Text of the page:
Monday, May 23, 2011
Portman and Aronofsky Give "Black Swan" Wings
Black Swan (2010)
Running time: 108 minutes (1 hour, 48 minutes)
MPAA – R for strong sexual content, disturbing violent images, language and some drug use
DIRECTOR: Darren Aronofsky
WRITERS: Mark Heyman, Andrés Heinz, and John McLaughlin; from a story by Andrés Heinz
PRODUCERS: Scott Franklin, Mike Medavoy, Arnold Messer, and Brian Oliver
CINEMATOGRAPHER: Matthew Libatique (D.o.P.)
EDITOR: Andrew Weisblum
COMPOSER: Clint Mansell
Academy Award winner
Starring: Natalie Portman, Mila Kunis, Vincent Cassel, Barbara Hershey, Winona Ryder, and Benjamin Millepied
Black Swan in an Oscar-winning psychological thriller directed by Darren Aronofsky. It is the story of a ballerina descending into delusion and paranoia as opening night nears and the pressure to be perfect builds. Black Swan isn’t entirely satisfying, except for the dark and gleaming magic director Darren Aronofsky and star Natalie Portman make.
Nina Sayers (Natalie Portman) is a ballerina in a prestigious New York City ballet company. Her life is completely consumed with dance, and she lives with her obsessive mother, the former ballerina Erica Sayers (Barbara Hershey), who exerts a suffocating control over her daughter. Thomas Leroy (Vincent Cassel), the artistic director of her ballet company, decides to make Swan Lake the opening production of their new ballet season. Thomas wants to replace prima ballerina, Beth MacIntyre (Winona Ryder), and needs to cast a new principal dancer. But this new lead must be able to portray both the innocent and fragile White Swan and her sensual evil twin, the Black Swan.
Nina is Thomas’ first choice to play the coveted role of the Swan Queen, but Nina has competition. A new dancer named Lily (Mila Kunis) impresses Thomas as well. Swan Lake requires a dancer who can play the White Swan with innocence and grace and also capture the guile and sensuality of the Black Swan. Nina is a perfect fit for the White Swan, but bad girl Lily is the personification of the Black Swan. The two young dancers become friends, but as opening night approaches, that friendship twists into a treacherous rivalry. Nina struggles to access the dark side within her that will allow her to depict the Black Swan with perfection, but her new reckless behavior threatens to destroy her.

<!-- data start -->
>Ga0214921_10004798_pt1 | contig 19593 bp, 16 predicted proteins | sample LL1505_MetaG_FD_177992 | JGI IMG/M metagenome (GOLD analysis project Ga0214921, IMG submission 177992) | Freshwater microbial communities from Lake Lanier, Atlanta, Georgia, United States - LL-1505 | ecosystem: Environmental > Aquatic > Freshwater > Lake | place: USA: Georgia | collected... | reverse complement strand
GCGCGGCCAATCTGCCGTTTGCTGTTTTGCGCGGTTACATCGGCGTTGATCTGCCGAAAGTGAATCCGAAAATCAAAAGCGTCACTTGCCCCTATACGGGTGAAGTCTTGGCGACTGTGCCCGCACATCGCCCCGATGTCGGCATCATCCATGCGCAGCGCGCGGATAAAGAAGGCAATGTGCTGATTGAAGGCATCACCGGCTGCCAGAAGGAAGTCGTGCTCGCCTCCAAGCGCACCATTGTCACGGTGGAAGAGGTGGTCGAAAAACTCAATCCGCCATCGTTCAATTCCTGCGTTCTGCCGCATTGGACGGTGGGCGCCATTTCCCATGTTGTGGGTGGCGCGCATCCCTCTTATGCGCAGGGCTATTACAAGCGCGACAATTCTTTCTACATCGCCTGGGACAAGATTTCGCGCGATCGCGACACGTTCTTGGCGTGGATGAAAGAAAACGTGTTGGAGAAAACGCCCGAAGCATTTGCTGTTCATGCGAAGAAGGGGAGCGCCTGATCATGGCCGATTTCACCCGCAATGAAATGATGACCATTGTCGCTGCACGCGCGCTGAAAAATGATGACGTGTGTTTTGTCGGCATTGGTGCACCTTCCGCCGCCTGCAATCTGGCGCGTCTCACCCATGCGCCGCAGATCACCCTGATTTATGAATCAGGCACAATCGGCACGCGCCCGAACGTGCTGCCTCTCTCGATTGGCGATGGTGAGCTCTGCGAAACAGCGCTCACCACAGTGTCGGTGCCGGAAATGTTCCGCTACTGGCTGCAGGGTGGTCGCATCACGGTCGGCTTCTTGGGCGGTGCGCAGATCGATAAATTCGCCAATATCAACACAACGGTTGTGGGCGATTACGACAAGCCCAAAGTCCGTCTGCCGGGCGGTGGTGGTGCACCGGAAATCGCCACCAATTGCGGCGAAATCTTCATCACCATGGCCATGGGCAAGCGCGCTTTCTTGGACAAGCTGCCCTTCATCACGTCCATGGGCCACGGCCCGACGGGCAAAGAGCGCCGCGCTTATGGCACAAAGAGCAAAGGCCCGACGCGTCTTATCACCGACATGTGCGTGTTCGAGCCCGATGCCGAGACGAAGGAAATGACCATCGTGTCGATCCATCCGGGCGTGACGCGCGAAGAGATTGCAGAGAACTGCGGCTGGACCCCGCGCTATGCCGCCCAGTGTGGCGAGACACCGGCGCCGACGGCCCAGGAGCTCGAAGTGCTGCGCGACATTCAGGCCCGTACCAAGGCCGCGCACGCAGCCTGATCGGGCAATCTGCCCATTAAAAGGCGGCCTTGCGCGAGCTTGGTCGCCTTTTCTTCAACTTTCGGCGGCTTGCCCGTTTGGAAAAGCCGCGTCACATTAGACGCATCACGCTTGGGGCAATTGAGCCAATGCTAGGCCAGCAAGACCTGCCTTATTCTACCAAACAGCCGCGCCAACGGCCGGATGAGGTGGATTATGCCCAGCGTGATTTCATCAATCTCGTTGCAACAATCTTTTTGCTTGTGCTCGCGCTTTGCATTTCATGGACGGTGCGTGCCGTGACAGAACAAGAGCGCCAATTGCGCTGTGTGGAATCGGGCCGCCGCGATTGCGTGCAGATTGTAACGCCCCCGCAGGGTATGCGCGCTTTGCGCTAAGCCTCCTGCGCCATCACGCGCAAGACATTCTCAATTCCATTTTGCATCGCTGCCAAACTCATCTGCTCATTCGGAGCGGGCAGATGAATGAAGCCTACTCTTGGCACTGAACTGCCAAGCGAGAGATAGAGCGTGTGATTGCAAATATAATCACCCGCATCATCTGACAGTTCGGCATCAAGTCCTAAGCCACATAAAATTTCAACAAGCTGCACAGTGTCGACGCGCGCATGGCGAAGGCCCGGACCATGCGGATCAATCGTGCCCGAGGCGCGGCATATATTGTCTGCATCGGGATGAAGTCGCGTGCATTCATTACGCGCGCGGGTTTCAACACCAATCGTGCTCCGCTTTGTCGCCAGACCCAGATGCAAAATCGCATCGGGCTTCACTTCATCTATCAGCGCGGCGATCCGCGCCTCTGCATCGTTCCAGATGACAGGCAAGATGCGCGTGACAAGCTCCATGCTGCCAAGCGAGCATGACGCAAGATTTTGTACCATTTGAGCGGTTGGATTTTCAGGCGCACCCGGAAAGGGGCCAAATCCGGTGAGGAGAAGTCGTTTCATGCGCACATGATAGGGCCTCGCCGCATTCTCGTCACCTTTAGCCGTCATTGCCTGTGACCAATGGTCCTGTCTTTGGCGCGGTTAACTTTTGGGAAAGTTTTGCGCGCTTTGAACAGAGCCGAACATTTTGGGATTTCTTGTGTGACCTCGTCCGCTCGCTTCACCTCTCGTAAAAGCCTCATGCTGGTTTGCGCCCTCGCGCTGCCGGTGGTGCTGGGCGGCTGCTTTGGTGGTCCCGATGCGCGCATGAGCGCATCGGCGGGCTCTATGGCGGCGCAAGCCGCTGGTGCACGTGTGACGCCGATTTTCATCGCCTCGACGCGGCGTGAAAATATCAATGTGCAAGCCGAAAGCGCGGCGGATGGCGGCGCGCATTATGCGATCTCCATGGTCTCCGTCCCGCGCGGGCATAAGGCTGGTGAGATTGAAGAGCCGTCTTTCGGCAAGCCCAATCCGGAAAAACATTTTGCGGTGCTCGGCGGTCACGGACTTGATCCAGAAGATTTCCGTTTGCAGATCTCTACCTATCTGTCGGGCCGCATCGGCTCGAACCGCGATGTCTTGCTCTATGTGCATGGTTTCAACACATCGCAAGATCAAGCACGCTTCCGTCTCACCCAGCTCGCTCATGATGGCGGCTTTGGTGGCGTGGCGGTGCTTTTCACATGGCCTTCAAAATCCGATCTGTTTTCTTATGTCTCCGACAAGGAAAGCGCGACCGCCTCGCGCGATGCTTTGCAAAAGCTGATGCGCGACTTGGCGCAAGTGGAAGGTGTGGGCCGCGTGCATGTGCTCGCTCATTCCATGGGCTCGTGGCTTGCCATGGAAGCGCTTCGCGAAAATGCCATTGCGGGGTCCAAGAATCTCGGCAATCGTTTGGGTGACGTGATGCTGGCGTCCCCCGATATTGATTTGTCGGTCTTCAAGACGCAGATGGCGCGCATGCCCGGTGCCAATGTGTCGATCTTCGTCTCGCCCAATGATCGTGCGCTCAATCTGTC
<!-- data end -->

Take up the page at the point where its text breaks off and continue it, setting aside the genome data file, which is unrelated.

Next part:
Black Swan is indeed a good movie; in fact, it is sometimes riveting, but not because of the writing. The script is shallow, and the screenwriters put the onus on the viewers to accept the great leaps of faith the writers make with the development of Nina Sayers. The depictions of her delusions and paranoia often seem contrived, but the writers handle Nina better than they do the other characters.
Vincent Cassel’s Thomas Leroy is such a stereotype that you can see Cassel fighting onscreen to make his character real or tangible rather than just be a type. Barbara Hershey is more successful in making Erica Sayers a character that electrifies the story every time she appears, but Erica is really a tired stage mother type. Mila Kunis is blood sugar sex magic as Lily, but I get the feeling that the screenwriters were afraid of where this character could take the story. Lily often seems like spicy seasoning overused in some places and woefully underutilized in others.
Black Swan’s success is in Natalie Portman and in the way Darren Aronofsky uses the camera to drink in every bit of Portman’s virtuoso performance. This duo makes Black Swan wonderfully creepy, almost always managing to stop whenever the entire thing seems on the verge of turning campy. Portman is passionate when being passionate is better than being intense. Black Swan looks good under Aronofsky’s bold direction. Watching this film, I believed that I could see him with a handheld camera just outside the picture frame gliding behind Portman.
Perhaps it is Aronofsky chasing Portman that makes this movie feel so wildly melodramatic. Everything that is so attractively lurid, sensational, and bracing about Black Swan is because of this director-star pairing made in heaven.
8 of 10
2011 Academy Awards: 1 win: “Best Performance by an Actress in a Leading Role” (Natalie Portman); 1 nominations: “Best Motion Picture of the Year” (Mike Medavoy, Brian Oliver, and Scott Franklin), “Best Achievement in Cinematography” (Matthew Libatique), “Best Achievement in Directing” (Darren Aronofsky), and “Best Achievement in Editing” (Andrew Weisblum)
2011 BAFTA Awards: 1 win: “Best Actress” (Natalie Portman); 11 nominations: “Best Achievement in Special Visual Effects,” “Best Cinematography” (Matthew Libatique), “Best Costume Design” (Amy Westcott), “Best Editing” (Andrew Weisblum), “Best Film,” “Best Make Up/Hair,” “Best Production Design” (Thérèse DePrez and Tora Peterson), “Best Screenplay-Original” (Mark Heyman, Andres Heinz, and John J. McLaughlin), “Best Sound,” “Best Supporting Actress” (Barbara Hershey), and “David Lean Award for Achievement in Direction” (Darren Aronofsky)
2011 Golden Globes: 1 win “Best Performance by an Actress in a Motion Picture – Drama” (Natalie Portman); 3 nominations: “Best Director - Motion Picture” (Darren Aronofsky), “Best Motion Picture – Drama,” and “Best Performance by an Actress in a Supporting Role in a Motion Picture” (Mila Kunis)
Sunday, May 22, 2011